Sequim audiences can expect a heartfelt performance with Olympic Theatre Arts’ upcoming show “The Tin Woman.”
“The Tin Woman” written by Sean Grennan and directed by Jim Guthrie, is about a woman named Joy (Rebecca Horst) who receives a heart transplant from her donor Jack (Edwin Anderson III).
Guthrie, who also has directed “Over the River and Through the Woods” and “Vanya and Sonia and Masha and Spike” at Olympic Theatre Arts, said this is the most challenging play he’s directed so far.
He describes the show as a drama with some comedy elements.
“The script is more of a screen play than it is a play,” he said.
The play was originally written more for television audiences with fast scene changes and flashbacks, Guthrie said, and due to the fast-paced nature of the show it came to him to do the set minimally focusing more on the actors. He also utilizes background lighting to portray the changing mood of the scenes and how the characters feel.
“It’s a really good cast,” Guthrie said.
“I think (the audience) will relate to the characters once they get to know them.”
Cast members say the show is a more dramatic and “risky” show, revolving around how the characters are brought together when Joy receives Jack’s heart.
“The part of Joy is very heavy” Horst said. “It’s established from the beginning that Joy is very empty.”
Horst said Joy is a 35-year-old woman who doesn’t have any family or close relationships, nor does she have any faith. When she receives the heart from her donor, Jack, she said she receives much more than just a heart.
“She’s gets this heart from this guy who has everything,” Horst said.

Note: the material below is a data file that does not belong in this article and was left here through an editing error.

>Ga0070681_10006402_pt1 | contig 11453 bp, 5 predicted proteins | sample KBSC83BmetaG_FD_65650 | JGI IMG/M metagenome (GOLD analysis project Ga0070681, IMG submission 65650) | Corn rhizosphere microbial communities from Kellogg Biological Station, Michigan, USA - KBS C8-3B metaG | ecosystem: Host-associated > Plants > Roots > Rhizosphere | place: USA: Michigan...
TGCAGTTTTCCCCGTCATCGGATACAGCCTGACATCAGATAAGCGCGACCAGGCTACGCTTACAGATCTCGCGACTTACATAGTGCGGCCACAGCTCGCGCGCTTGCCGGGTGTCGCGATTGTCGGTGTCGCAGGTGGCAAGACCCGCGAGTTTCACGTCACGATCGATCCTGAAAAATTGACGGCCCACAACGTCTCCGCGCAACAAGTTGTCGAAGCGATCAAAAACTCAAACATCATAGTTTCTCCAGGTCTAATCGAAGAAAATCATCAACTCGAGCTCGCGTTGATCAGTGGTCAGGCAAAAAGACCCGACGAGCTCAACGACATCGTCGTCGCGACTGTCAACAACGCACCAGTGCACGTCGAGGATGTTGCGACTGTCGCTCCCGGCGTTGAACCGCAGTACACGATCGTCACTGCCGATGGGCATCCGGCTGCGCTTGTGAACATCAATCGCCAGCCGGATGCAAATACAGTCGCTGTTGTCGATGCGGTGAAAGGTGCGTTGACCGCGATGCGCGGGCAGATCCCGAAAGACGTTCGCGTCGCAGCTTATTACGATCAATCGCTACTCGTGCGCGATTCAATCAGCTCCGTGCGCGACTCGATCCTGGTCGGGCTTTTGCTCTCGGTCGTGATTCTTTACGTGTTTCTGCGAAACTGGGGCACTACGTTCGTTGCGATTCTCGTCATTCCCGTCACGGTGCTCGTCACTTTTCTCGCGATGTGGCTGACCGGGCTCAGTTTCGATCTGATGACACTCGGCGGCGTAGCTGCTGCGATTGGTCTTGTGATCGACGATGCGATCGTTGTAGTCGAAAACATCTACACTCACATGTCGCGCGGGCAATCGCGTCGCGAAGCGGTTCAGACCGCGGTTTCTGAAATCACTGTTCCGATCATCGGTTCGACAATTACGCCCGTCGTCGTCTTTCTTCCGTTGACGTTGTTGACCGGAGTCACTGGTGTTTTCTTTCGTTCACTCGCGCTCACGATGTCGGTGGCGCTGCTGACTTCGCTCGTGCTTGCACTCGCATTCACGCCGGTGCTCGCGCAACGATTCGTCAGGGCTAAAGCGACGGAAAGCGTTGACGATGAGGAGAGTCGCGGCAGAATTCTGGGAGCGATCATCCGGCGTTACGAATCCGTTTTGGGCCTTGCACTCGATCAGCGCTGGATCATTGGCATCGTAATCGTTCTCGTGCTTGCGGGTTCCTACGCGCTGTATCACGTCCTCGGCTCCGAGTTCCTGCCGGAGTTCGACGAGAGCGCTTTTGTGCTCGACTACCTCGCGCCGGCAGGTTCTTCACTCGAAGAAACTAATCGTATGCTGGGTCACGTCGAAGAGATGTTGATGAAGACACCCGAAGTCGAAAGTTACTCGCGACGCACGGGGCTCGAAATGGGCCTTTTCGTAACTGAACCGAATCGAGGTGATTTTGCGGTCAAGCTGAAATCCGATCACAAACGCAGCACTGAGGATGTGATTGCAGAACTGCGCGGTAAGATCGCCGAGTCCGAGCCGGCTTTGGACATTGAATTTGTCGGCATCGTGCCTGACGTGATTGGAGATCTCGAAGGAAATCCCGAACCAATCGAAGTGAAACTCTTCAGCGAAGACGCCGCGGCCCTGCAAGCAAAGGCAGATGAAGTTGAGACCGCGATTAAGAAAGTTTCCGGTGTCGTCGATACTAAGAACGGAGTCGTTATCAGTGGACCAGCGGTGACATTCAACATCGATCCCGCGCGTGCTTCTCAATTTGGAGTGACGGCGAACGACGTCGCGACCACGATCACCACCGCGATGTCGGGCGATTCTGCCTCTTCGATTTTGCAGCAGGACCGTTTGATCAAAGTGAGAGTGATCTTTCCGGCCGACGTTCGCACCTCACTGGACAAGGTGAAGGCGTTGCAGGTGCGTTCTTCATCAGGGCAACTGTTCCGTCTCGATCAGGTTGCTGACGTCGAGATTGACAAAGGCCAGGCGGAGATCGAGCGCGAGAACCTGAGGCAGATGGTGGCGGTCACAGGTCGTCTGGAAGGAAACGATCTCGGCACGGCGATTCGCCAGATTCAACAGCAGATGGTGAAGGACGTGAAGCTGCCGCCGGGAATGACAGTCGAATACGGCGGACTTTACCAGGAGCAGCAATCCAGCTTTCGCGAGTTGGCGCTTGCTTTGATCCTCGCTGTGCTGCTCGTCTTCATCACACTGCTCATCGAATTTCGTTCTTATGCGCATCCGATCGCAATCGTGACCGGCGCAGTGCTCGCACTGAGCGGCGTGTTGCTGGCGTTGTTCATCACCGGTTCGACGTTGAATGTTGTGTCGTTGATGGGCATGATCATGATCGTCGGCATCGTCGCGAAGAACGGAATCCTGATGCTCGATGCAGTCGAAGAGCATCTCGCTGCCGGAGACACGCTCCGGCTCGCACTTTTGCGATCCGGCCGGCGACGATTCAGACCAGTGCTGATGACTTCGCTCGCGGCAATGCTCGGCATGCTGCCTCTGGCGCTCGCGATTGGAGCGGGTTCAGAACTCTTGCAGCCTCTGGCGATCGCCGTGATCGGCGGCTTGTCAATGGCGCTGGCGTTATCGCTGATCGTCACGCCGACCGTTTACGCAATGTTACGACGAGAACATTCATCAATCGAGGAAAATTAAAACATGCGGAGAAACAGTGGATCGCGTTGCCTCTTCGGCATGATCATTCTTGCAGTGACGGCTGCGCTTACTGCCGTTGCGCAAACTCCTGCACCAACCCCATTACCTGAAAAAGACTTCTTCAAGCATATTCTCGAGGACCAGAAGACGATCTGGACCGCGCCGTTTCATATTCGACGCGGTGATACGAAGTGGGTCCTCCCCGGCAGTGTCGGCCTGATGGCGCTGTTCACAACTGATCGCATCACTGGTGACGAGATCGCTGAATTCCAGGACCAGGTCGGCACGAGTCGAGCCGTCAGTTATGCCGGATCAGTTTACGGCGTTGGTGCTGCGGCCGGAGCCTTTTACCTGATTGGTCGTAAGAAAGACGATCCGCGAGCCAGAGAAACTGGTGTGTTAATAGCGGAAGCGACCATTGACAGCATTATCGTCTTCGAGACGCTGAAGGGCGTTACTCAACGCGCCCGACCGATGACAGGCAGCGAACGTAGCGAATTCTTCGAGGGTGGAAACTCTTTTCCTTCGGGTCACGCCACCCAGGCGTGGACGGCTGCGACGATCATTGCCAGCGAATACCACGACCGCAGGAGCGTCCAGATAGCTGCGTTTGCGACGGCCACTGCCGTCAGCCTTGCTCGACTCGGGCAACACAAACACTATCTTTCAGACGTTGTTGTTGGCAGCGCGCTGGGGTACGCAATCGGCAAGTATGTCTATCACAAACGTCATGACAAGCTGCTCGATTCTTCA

Anderson said he believes the show is from his character Jack’s point of view as a spirit on stage and his efforts to try and get his family together with his heart recipient.
“My character is trying to push (Joy) into relationships she hasn’t had for along time and trying to get her to reconnect with that side of her humanity,” Anderson said.
“The primary drama is him trying to find a way to bring Joy together with his family and he can’t move on until that happens” he said.
While Anderson said he is on stage for the entire show, he has very little lines, challenging him to focus on acting with limited dialogue.
“This is the first character I’ve played where I’m on stage the entire time but I hardly ever talk,” he said.
“I’m almost entirely silent which is why I wanted to audition for (the part) because I get a chance to do a lot more physical acting.”
The cast said they believe the audience will be able to relate to the characters one way or another.
“It’s so simple but there’s so much weight in the power of the emotions coming through,” Anderson said.
The other cast members in the show include: Cindy Cline cast as Darla, Sara Nicholls cast as Alice, Joe Schulz cast as Hank and Melissa Karapostoles cast as Sammy.
For more information about show times or tickets, visit http://olympictheatrearts.org/OTA/